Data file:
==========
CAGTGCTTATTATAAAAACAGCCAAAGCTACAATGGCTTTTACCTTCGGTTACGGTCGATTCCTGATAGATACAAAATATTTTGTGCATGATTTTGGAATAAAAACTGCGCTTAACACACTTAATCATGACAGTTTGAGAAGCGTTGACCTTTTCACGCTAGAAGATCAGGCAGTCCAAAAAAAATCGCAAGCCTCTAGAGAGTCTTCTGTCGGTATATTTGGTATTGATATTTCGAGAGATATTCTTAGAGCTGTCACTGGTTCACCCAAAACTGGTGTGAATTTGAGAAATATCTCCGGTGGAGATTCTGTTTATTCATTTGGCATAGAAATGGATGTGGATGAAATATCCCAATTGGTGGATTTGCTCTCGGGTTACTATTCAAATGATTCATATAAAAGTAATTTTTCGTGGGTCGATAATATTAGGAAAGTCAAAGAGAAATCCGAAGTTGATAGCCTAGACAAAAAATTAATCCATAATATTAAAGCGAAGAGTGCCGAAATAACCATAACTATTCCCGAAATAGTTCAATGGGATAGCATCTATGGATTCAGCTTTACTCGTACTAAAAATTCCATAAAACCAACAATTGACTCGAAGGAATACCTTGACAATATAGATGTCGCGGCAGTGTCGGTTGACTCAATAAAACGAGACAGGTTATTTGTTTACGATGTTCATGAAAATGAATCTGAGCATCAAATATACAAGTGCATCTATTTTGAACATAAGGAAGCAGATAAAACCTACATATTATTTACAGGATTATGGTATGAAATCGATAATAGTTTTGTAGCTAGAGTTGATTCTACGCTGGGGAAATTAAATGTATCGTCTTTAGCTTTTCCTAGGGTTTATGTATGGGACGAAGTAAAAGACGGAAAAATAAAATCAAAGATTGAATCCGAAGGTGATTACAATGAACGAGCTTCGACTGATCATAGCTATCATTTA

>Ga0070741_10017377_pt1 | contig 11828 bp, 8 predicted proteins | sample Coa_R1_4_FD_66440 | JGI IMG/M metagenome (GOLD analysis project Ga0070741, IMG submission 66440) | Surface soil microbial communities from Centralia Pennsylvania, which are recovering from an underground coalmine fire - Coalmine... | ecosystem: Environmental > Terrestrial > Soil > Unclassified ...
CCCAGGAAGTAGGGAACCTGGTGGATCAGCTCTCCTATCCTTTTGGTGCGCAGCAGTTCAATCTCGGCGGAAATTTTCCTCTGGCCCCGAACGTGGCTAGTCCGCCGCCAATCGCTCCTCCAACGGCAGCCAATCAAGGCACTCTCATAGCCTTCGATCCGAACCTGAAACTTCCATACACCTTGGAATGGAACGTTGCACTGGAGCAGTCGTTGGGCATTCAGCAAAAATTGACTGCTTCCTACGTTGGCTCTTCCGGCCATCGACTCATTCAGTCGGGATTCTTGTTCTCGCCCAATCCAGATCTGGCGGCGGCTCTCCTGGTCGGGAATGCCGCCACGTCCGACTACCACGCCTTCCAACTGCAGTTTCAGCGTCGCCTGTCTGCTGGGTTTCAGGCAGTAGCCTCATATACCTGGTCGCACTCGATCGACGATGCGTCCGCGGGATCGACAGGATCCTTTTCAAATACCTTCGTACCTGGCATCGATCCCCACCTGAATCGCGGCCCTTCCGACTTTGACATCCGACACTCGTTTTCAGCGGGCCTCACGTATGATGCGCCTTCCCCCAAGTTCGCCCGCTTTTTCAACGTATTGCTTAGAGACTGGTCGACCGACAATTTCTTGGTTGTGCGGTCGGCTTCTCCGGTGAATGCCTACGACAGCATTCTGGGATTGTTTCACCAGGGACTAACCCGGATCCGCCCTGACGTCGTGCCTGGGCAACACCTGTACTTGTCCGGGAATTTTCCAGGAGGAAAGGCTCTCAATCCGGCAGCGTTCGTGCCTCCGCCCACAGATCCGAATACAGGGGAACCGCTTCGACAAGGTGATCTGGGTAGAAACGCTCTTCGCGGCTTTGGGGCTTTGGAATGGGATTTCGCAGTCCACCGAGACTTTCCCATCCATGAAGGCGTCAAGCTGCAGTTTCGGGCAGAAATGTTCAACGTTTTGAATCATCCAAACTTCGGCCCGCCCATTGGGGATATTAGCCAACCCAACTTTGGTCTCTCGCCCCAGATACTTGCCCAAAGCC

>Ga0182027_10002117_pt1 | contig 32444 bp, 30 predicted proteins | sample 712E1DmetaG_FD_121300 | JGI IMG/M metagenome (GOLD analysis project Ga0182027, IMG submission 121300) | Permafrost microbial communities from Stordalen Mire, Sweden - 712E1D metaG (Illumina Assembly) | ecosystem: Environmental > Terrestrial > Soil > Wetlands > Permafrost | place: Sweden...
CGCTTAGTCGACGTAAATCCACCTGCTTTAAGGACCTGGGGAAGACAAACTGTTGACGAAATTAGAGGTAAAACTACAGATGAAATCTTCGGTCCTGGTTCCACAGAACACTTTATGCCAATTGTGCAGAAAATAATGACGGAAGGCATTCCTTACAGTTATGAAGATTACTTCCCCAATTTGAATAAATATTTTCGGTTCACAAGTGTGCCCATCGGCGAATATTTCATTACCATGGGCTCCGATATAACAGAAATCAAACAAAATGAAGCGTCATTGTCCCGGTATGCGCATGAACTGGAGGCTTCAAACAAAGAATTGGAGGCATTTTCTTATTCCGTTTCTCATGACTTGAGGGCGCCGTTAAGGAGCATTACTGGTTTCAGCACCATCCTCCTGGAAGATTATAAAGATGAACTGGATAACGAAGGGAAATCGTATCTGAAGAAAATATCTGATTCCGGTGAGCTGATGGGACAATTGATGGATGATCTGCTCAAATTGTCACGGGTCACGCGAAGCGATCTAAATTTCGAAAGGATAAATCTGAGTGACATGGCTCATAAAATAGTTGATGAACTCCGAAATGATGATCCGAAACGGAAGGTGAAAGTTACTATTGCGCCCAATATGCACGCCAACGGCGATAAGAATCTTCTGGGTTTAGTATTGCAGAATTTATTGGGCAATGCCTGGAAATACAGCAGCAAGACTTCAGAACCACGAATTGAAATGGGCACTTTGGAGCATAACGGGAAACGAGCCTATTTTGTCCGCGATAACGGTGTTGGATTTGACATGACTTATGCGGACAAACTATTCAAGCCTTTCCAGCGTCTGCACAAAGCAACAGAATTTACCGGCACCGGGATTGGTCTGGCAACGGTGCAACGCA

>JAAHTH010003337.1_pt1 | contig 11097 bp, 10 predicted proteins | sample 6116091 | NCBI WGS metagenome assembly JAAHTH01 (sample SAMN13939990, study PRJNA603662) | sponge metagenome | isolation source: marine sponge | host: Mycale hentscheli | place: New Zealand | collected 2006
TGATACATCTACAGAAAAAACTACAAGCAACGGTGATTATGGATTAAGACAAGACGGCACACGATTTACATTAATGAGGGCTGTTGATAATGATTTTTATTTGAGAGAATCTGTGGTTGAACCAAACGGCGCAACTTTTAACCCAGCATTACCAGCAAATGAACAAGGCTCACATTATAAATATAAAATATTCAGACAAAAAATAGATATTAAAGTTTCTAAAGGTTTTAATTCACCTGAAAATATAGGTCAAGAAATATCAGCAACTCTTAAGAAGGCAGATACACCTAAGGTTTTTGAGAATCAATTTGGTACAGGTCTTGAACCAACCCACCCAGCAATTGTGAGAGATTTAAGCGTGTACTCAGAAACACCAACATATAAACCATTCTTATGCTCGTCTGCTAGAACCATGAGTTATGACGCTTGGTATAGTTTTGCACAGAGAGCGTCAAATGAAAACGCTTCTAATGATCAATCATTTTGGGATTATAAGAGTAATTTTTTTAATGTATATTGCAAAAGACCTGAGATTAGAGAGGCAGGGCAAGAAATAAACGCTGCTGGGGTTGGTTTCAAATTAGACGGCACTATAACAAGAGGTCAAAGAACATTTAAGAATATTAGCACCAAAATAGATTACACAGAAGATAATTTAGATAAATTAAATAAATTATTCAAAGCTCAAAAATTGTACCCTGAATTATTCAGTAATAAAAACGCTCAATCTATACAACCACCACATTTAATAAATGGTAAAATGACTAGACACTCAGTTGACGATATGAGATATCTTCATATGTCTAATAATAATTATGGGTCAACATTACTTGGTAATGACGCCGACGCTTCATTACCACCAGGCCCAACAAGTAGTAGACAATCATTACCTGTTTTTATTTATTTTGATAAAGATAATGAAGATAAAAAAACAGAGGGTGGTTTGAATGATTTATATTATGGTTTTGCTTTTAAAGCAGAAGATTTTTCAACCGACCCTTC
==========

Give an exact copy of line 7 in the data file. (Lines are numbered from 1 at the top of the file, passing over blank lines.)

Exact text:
TGATACATCTACAGAAAAAACTACAAGCAACGGTGATTATGGATTAAGACAAGACGGCACACGATTTACATTAATGAGGGCTGTTGATAATGATTTTTATTTGAGAGAATCTGTGGTTGAACCAAACGGCGCAACTTTTAACCCAGCATTACCAGCAAATGAACAAGGCTCACATTATAAATATAAAATATTCAGACAAAAAATAGATATTAAAGTTTCTAAAGGTTTTAATTCACCTGAAAATATAGGTCAAGAAATATCAGCAACTCTTAAGAAGGCAGATACACCTAAGGTTTTTGAGAATCAATTTGGTACAGGTCTTGAACCAACCCACCCAGCAATTGTGAGAGATTTAAGCGTGTACTCAGAAACACCAACATATAAACCATTCTTATGCTCGTCTGCTAGAACCATGAGTTATGACGCTTGGTATAGTTTTGCACAGAGAGCGTCAAATGAAAACGCTTCTAATGATCAATCATTTTGGGATTATAAGAGTAATTTTTTTAATGTATATTGCAAAAGACCTGAGATTAGAGAGGCAGGGCAAGAAATAAACGCTGCTGGGGTTGGTTTCAAATTAGACGGCACTATAACAAGAGGTCAAAGAACATTTAAGAATATTAGCACCAAAATAGATTACACAGAAGATAATTTAGATAAATTAAATAAATTATTCAAAGCTCAAAAATTGTACCCTGAATTATTCAGTAATAAAAACGCTCAATCTATACAACCACCACATTTAATAAATGGTAAAATGACTAGACACTCAGTTGACGATATGAGATATCTTCATATGTCTAATAATAATTATGGGTCAACATTACTTGGTAATGACGCCGACGCTTCATTACCACCAGGCCCAACAAGTAGTAGACAATCATTACCTGTTTTTATTTATTTTGATAAAGATAATGAAGATAAAAAAACAGAGGGTGGTTTGAATGATTTATATTATGGTTTTGCTTTTAAAGCAGAAGATTTTTCAACCGACCCTTC